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Gricia, carbonara and amatriciana: the origins, differences and recipes

Gricia, carbonara and amatriciana: the certainty and warmth of tradition

Dear Insideaters, although creativity is important in the kitchen, each of us needs certainties. And you don’t need an expert to understand that when it comes to Roman first courses and pasta, everything revolves around pecorino romano. Whether in the pan there is a cacio e pepe or a gricia, or in the dish there is an amatriciana or a carbonara, pecorino romano is the undisputed star of every kitchen in the capital, at lunch or dinner.

Having said that, we can also talk about the second protagonist: the cured porkcheek (jowls or bacon). Yes, because together with the pecorino romano the cured porkcheek is the fundamental ingredient of gricia, amatriciana and carbonara. These three Roman first courses do not exist without “guanciale”.

All the other ingredients are secondary, namely the eggs for the carbonara and the tomato for the amatriciana. All this in the name of simplicity, the link with the territory and the love of tradition.

Insideat gricia-carbonara-and-amatriciana Gricia, carbonara and amatriciana: the origins, differences and recipes Outsideat the Blog

There is no Roman trattoria that does not serve at least two of these specialties, the competition between who prepares the best amatriciana and the best carbonara in Rome is increasingly heated. Not only in the trattorias. Even the best osterias (taverns) and the best gourmet restaurants have accepted the challenge and offer their customers the Roman first courses made according to the rules of the art, perhaps slightly revisited, using excellent ingredients and cutting-edge culinary techniques.

And it is not a simple habit, tradition in Rome is a serious matter, those who sit at the table of a restaurant or a trattoria look for these Roman first courses, consider them a comfort food. The customer with a menu in hand feels safe and pampered by the scent of crispy porkcheek and smooth pecorino cream.

Word of mouth then runs fast, advice between friends and relatives is the order of the day: “Do you know… you have to try their carbonara!”; “I ate an amatriciana there which is the end of the world”; “Don’t go to that place anymore, they don’t do the gricia like they used to, now it’s better to…”

If you are in Rome, do as the Romans do, order a carbonara, an amatriciana or a gricia and you will see that you will not regret it.

Gricia, carbonara and amatriciana: the great discussion on origins 

In the beginning it was the cacio e pepe, which then generated the gricia. The dish from which everything originates (some say since 1400) is a pasta with pecorino, pepper and lard, later replaced with porkcheek. The area of origin seems to be between the provinces of Rieti, L’Aquila, Teramo and Ascoli Piceno, and in particular in the territories around Amatrice and Accumoli, where there is a small village called Grisciano. Click here to watch the video recipe of gricia!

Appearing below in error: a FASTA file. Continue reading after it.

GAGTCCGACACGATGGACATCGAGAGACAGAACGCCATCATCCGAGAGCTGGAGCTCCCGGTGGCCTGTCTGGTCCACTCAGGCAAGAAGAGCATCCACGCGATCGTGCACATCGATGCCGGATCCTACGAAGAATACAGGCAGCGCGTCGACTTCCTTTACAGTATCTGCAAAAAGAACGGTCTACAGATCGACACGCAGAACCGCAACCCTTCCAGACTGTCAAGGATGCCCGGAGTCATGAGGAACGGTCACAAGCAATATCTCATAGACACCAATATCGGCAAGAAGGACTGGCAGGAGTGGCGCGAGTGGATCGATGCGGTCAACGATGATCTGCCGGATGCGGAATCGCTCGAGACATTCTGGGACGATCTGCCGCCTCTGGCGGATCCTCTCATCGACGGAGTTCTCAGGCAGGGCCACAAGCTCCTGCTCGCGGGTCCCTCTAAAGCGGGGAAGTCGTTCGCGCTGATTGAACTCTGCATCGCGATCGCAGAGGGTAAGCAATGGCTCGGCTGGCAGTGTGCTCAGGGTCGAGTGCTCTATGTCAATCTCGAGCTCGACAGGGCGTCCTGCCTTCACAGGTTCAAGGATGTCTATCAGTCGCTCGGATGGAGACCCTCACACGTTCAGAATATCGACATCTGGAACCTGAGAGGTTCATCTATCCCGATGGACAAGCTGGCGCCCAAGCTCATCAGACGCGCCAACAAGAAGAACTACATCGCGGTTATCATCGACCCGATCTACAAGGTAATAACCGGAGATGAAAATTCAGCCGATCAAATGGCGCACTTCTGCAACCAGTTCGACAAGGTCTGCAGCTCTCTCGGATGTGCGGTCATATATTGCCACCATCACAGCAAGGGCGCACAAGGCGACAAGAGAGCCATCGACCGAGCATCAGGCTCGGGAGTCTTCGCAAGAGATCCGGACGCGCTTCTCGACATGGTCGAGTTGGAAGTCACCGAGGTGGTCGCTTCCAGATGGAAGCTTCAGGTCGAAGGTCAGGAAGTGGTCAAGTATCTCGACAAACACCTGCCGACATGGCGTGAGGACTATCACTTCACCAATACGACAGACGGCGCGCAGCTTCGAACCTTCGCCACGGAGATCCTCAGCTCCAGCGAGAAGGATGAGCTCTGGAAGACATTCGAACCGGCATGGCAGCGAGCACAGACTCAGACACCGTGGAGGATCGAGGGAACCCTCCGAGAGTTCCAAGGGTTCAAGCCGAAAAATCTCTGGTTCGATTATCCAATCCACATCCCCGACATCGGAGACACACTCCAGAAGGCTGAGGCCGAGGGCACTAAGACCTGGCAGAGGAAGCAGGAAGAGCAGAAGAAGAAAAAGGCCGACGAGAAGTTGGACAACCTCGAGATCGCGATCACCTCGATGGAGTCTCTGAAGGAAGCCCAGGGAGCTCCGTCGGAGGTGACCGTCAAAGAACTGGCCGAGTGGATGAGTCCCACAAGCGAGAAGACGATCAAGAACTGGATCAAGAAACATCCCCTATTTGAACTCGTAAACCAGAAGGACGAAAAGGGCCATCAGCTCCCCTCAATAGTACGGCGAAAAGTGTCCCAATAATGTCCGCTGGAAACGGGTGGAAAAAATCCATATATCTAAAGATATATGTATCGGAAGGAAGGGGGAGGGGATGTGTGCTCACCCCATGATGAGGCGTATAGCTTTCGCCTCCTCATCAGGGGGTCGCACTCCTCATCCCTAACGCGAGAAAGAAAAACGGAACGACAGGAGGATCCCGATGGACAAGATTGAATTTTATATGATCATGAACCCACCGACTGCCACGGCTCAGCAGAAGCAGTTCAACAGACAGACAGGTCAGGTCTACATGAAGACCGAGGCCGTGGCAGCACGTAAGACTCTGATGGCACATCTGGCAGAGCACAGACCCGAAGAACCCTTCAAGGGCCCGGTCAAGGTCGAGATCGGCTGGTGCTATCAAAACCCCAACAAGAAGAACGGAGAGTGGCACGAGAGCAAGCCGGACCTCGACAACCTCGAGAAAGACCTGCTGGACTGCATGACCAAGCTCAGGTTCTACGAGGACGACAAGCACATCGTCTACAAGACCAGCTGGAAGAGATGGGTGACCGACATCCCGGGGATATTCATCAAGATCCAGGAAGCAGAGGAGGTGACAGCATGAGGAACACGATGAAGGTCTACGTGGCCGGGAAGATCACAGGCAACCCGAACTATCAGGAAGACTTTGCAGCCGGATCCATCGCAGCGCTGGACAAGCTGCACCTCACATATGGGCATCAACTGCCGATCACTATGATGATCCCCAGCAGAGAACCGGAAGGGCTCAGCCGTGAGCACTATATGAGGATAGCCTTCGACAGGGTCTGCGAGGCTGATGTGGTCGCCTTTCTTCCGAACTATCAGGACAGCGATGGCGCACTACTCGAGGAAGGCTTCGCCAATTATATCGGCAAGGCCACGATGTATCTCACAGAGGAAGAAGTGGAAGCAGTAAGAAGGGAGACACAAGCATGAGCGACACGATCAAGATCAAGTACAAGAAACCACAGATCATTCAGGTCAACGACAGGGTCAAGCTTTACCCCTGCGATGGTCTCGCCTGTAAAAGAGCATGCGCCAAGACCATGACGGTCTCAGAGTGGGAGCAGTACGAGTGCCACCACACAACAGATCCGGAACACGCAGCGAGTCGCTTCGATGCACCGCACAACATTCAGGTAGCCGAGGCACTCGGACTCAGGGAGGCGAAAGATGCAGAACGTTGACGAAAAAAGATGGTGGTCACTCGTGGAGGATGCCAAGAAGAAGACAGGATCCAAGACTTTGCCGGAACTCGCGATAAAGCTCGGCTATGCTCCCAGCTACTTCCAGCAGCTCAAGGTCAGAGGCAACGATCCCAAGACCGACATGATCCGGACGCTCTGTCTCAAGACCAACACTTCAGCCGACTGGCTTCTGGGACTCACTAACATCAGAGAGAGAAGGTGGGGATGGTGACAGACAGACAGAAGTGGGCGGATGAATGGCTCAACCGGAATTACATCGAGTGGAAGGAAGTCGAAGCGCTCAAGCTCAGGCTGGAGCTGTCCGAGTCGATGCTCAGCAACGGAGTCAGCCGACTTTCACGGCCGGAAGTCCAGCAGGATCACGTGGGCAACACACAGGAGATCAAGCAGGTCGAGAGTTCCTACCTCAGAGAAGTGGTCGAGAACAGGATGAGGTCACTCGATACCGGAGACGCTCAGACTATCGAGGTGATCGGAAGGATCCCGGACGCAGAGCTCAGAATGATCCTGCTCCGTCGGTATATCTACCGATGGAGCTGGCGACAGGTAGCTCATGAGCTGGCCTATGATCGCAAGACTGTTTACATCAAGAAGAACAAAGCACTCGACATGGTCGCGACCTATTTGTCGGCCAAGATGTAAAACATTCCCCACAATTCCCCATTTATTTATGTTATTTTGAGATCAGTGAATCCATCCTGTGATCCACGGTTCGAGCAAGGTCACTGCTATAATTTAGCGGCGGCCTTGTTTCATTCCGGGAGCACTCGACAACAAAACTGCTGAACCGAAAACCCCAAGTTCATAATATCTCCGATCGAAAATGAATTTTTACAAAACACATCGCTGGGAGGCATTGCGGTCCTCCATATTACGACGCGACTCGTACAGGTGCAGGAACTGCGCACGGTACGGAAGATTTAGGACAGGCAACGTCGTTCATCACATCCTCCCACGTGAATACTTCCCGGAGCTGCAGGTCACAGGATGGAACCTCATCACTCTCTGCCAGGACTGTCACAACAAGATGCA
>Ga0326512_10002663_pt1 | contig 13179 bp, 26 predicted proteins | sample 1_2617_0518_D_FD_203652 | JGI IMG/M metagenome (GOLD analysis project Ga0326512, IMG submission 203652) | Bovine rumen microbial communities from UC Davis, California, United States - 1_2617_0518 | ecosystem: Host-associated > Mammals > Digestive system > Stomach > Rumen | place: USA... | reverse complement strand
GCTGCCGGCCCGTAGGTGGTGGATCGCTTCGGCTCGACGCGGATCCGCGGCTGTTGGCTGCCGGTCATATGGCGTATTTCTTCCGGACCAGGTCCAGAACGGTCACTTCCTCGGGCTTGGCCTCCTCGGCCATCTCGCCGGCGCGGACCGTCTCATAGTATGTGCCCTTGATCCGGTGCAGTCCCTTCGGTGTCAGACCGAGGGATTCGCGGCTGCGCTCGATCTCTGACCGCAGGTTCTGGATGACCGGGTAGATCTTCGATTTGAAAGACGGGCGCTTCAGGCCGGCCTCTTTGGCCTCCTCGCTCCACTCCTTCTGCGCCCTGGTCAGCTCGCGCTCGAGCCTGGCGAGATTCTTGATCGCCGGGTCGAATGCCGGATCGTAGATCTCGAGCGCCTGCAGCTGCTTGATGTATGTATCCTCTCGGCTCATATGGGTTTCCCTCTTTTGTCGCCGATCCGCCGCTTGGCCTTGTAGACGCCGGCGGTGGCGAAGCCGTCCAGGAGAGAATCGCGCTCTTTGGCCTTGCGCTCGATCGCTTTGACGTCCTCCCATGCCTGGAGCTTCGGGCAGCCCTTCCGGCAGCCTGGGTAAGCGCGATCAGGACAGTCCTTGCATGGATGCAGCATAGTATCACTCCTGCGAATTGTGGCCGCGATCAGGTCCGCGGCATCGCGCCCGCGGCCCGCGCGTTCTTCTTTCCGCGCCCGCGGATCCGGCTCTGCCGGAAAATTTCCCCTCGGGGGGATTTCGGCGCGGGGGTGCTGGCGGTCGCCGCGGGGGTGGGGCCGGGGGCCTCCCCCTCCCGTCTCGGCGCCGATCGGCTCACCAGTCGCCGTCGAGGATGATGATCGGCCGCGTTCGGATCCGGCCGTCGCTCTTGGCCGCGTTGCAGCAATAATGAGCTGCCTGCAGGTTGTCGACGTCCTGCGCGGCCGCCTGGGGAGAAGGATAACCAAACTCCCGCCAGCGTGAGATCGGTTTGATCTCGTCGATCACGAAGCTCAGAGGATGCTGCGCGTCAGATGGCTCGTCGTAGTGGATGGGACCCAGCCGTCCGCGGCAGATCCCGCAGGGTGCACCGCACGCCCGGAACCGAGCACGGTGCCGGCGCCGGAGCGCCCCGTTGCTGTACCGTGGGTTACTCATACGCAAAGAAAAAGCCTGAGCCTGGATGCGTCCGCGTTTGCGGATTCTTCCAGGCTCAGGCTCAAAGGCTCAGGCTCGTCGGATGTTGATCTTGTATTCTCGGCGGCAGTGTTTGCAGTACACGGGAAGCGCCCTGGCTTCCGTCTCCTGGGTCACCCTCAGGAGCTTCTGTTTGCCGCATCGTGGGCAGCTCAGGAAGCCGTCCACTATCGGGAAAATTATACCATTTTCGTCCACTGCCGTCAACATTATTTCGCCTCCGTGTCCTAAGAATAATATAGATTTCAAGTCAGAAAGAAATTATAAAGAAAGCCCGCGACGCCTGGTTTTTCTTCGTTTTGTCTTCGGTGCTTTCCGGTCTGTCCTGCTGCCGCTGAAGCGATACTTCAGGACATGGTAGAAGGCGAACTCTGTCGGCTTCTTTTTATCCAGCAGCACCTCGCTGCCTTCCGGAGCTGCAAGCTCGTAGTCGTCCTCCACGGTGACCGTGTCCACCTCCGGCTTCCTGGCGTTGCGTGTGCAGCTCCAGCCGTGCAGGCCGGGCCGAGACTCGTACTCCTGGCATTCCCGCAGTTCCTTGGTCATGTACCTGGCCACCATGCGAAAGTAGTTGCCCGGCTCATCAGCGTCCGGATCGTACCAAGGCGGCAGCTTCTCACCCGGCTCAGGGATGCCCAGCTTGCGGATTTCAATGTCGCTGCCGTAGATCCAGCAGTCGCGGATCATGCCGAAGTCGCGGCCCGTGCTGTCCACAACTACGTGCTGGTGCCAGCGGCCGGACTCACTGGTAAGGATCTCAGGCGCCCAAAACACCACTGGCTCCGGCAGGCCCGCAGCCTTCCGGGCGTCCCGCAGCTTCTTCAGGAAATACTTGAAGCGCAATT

Insideat gricia-carbonara-and-amatriciana-2 Gricia, carbonara and amatriciana: the origins, differences and recipes Outsideat the Blog  Once the gricia was made, it took a long time to get to the red variant: the amatriciana. First of all, because the tomato arrived in Europe after the discovery of America, but also because it took a few more centuries for the shepherds of the Lazio and Abruzzo mountains to come into permanent contact with those who had made tomato the prince of the table, namely the Neapolitans.

Combine gricia with “pummarola” (Neapolitan tomato sauce) and the magic is done! Click here to watch the traditional recipe of amatriciana! 

So far everything is fairly simple and straightforward. But how do we put it with carbonara? It seems that lately one of the great identity questions of Italian cuisine has become the search for the origins of carbonara. Great chefs, Roman cooks, enthusiasts, journalists, critics and bloggers every week dedicate articles, books, videos and photographs to this first course. Each time, opinions and considerations are added on the origin of the dish, almost as if it were an identity battle in defense of a totem of Roman and Italian culture. Click here to watch the original and creamy recipe of carbonara!

It is no coincidence that we extend the question to the national and not the regional territory. Because if on the one hand it is true that many sources trace the origin of carbonara back to the ancient Abruzzo recipe of pasta “cace e ova” (pecorino and eggs), as many experts are increasingly inclined to accept the hypothesis that the genesis of carbonara lies in much recent and less romantic reality.

The birth of the dish would be identified in the much more prosaic spaghetti (let’s pretend that they were spaghetti, otherwise we should also start the discussion on the pasta shape) that, during the Second World War, or shortly after, the allied armed forces and the Italian cooks prepared with the ingredients they had available: eggs, bacon (American bacon, maybe even smoked), and maybe some cheese (pecorino or… who knows).

What’s the truth? Probably taking a position today is pointless, whether it was born centuries or 70 years ago, carbonara remains a symbol of Italian and Roman cuisine. They way it is prepared here, it is not prepared anywhere else. Once seated at the table with a nice steaming plate in front of us we can also start telling stories and anecdotes, for the time being… just pass me the pecorino.

We at Insideat believe in the value of the Roman culinary tradition and we would like to offer a real carbonara and amatriciana experience to those who participate in our cooking class dedicated to fresh pasta and tiramisu.

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